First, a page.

Old Bike Mart

Old Bike Mart offers the UK’s largest selection of classic motorcycle classifieds. It features the latest news, reports from the racetrack, part and tool reviews and ‘how to’ guides. Newly discovered historic machines are revealed in all their unrestored glory and there’s a nostalgic look back through the annals of motorcycling history. There are also dealer and workshop profiles where the experts behind some of the UK’s finest restorations give a behind-the-scenes insight into how the magic happens. Readers’ rides are examined, buyers’ guides show you what to look for and there are hundreds of ads to browse.

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ISSUE 411 OUT NOW!

Welcome to Old Bike Mart, the subscription-only newspaper with the UK’s largest selection of classic motorcycle classified ads.

This month’s OBM, as always is the case, features the latest news, reports from the racetrack, part and tool reviews and ‘how to’ guides. Newly discovered historic machines are revealed in all their unrestored glory and there’s a nostalgic look back through the annals of motorcycling history.

Here’s a taste of what to expect in issue 411…

BOXING CLEVER | The sidecar has become more of a leisure item in recent years although, as Mick Payne knows, there are still plenty of enthusiasts using them on a daily basis.

SUZUKI TM400 | Was Suzuki’s big TM the final frontier? Steve Cooper goes where no man has gone before to reveal the truth.

NINE YEARS THAT ROCKED THE WORLD | Pete Kelly looks back over the first nine eventful years of the Isle of Man TT, from Honda’s first 125cc foray on to the Clypse course in 1959, until Mike Hailwood’s record-shattering TT victories in 1967.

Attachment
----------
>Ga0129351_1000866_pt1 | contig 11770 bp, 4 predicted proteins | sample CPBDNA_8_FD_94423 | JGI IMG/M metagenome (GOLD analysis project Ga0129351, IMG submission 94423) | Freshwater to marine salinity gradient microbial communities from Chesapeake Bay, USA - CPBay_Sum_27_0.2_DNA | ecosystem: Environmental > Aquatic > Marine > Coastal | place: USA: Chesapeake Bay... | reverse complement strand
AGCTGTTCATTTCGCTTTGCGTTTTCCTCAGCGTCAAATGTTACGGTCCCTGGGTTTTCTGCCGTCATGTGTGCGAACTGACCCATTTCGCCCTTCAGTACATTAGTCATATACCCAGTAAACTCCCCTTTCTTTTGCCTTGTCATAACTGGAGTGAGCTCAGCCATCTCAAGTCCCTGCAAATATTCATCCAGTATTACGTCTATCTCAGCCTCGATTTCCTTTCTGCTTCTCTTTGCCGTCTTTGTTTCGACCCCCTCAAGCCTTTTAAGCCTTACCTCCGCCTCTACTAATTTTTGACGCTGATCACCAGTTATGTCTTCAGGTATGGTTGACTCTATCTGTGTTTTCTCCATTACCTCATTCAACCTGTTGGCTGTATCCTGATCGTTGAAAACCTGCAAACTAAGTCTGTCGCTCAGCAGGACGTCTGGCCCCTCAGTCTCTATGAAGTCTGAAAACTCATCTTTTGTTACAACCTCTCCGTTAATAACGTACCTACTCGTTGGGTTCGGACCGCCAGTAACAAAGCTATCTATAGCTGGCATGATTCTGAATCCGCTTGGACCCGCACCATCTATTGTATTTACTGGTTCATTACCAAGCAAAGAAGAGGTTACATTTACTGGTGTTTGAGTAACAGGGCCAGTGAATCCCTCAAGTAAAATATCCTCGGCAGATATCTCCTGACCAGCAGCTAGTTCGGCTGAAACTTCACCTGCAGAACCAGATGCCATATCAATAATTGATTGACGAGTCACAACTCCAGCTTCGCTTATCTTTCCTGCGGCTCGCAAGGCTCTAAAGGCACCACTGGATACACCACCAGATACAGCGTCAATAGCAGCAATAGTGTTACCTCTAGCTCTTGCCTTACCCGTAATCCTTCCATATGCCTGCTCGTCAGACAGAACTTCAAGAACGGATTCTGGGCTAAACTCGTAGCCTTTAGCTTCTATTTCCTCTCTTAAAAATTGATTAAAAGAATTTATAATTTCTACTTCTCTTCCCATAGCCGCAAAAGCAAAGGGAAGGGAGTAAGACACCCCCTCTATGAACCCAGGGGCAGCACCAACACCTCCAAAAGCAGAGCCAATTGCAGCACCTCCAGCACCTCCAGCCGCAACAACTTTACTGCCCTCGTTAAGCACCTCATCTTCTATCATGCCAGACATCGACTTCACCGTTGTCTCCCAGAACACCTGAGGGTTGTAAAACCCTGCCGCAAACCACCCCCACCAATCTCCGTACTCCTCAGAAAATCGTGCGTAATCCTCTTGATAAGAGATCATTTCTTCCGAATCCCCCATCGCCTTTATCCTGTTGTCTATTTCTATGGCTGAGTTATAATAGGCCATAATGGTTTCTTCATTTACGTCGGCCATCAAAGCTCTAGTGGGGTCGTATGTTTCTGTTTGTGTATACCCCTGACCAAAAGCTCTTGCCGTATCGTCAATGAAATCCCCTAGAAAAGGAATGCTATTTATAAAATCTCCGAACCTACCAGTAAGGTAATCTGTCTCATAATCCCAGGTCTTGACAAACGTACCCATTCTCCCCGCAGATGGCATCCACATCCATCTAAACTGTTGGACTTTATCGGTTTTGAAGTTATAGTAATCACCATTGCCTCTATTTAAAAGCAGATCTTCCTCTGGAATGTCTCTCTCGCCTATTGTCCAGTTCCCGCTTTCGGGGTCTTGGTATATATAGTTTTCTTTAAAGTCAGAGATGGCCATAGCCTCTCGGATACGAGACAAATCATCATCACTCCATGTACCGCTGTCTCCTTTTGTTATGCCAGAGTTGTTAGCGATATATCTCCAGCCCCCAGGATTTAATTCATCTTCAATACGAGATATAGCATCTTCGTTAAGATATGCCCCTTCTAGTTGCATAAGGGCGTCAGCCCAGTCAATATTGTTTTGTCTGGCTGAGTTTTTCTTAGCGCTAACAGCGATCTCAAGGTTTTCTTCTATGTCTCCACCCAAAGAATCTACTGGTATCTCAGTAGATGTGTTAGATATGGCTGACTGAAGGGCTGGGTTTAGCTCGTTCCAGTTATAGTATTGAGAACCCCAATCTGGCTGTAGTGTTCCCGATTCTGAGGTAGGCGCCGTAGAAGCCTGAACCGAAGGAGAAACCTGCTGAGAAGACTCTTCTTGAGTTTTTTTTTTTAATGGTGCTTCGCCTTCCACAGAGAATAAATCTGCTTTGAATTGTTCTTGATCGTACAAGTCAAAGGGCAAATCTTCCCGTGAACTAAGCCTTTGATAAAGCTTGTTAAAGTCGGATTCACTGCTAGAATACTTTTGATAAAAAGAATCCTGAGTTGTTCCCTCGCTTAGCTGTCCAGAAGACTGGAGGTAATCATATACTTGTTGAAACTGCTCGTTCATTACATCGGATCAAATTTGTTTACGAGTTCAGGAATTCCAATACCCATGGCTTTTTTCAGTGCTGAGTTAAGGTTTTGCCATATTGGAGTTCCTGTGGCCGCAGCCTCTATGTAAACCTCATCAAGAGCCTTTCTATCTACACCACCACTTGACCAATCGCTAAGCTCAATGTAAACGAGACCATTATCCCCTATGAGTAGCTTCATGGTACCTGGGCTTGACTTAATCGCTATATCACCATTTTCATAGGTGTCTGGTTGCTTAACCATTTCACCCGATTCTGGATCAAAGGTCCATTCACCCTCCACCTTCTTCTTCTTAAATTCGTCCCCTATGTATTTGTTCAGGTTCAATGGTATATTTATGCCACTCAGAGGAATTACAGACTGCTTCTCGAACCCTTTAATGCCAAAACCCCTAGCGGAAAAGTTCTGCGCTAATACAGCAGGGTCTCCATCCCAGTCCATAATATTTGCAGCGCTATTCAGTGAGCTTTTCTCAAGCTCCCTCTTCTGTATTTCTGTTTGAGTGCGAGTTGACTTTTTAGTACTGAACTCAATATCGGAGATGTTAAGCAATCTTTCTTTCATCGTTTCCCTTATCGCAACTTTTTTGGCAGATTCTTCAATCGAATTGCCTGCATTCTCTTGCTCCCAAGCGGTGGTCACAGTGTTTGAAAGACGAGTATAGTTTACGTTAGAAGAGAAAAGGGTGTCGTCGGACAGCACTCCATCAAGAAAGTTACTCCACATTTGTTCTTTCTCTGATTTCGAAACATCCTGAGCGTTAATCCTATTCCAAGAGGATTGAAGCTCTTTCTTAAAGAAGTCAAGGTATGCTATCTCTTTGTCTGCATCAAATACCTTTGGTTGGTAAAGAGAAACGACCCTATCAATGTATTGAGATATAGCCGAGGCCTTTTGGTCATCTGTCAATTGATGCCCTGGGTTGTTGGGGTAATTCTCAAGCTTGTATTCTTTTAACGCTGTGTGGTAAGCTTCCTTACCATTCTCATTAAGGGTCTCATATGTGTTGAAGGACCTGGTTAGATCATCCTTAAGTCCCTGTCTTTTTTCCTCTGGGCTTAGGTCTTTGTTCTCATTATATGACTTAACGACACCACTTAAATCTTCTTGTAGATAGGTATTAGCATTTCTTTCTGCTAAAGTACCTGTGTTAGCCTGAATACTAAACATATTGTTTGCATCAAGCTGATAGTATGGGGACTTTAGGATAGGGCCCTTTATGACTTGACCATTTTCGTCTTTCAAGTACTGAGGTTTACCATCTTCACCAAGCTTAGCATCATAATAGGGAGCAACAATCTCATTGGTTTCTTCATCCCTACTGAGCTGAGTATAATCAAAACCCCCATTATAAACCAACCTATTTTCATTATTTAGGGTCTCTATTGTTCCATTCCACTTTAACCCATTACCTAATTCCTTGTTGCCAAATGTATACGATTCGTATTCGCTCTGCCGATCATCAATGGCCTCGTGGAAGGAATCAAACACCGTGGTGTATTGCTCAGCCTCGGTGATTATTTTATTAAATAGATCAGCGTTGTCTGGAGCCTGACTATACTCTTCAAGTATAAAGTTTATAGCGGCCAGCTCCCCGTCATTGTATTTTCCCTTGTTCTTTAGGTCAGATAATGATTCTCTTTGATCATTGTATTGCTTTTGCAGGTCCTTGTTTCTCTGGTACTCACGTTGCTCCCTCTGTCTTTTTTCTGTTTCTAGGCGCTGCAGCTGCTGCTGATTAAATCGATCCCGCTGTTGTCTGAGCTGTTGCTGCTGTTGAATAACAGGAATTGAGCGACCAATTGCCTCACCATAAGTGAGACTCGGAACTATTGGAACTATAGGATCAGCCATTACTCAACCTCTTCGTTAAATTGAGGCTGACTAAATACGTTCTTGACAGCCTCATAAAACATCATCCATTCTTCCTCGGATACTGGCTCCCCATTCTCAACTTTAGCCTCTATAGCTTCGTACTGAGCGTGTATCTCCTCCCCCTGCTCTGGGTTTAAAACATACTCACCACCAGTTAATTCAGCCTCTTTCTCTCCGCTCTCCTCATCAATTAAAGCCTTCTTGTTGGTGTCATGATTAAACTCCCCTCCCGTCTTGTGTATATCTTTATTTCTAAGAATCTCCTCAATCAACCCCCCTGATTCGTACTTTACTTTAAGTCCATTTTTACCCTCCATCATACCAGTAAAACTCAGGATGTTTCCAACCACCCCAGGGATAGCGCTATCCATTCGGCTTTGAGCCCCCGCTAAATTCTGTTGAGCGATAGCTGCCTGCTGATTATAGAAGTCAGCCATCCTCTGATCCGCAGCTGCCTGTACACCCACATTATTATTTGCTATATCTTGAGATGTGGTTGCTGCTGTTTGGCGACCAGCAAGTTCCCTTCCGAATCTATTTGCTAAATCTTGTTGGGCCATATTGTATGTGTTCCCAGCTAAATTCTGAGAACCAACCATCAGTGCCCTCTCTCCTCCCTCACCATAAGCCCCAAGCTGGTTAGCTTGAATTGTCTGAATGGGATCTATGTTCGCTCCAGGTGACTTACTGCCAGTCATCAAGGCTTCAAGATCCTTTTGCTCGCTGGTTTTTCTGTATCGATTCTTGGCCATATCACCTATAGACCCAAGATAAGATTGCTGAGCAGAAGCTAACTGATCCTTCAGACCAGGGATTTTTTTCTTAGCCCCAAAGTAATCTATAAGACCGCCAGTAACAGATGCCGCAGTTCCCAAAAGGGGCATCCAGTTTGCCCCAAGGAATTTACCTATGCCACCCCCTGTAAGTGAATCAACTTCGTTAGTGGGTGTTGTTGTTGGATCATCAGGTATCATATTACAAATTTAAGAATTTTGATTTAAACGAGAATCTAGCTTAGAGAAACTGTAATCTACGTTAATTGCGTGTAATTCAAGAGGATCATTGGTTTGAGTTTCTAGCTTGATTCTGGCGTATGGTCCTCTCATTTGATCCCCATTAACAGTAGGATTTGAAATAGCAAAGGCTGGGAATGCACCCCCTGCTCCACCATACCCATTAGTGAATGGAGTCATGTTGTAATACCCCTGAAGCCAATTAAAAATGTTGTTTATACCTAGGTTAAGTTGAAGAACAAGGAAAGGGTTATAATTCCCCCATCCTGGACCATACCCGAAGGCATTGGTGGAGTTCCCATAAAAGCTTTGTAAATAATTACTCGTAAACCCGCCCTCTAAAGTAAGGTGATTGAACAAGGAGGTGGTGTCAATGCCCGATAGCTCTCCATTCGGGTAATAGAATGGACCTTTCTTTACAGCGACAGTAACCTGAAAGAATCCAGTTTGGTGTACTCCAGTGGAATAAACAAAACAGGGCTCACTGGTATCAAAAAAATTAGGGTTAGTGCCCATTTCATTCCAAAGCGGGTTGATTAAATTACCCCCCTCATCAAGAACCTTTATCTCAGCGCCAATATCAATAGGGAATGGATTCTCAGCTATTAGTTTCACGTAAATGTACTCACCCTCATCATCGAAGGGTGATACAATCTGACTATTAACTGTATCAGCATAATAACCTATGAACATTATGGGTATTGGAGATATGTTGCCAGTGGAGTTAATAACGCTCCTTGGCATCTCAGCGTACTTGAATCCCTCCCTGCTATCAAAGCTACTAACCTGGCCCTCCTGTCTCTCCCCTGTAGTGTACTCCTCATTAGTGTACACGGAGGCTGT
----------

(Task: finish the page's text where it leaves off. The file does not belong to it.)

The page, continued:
PLUS | The UK’s biggest selection of classic motorcycle classified ads! Discover some of our readers’ tales, look back at some of the highlights from the greatest classic motorcycle shows, and make a date for upcoming events in your classic calendar!

Editor’s Welcome

Now that the summer holiday season has drawn to a close and the kids have gone back to school, and the morning commute returns to the dreary nose-to-tail traffic so typical of modern life in Blighty, it seems that the busiest time of the year – as far as classic motorcycles and the riding thereof – is just about over.

As the evenings draw in, and the mornings have that misty mellow fruitfulness of which Keats was so fond, do we start to think of wrapping our steeds in dust sheets and blankets, and of stashing our riding gear away in cupboards or lofts? I damn well hope not!

After all, it’s still only just the start of September, and there’s the likelihood of a fair few clement days to come and, given that the recent years have resulted in something of an Indian Summer, then we can all look forward to having some decent riding days through not only this month, but a great deal of October too.

And with October comes the year’s second helping of classic overdose with the Carole Nash Classic Motorcycle Mechanics Stafford Show, and the potential for a bit of pre-rebuild season retail therapy. Of course, an easy way of finding out exactly what it might be that you’d like to buy before you consign your bike to the winter’s hibernation/disassembly/repair is to get out on your classic and ride it, thus confirming any issues that the machine may have to add to the list of endless tasks to write on the workshop whiteboard for the winter.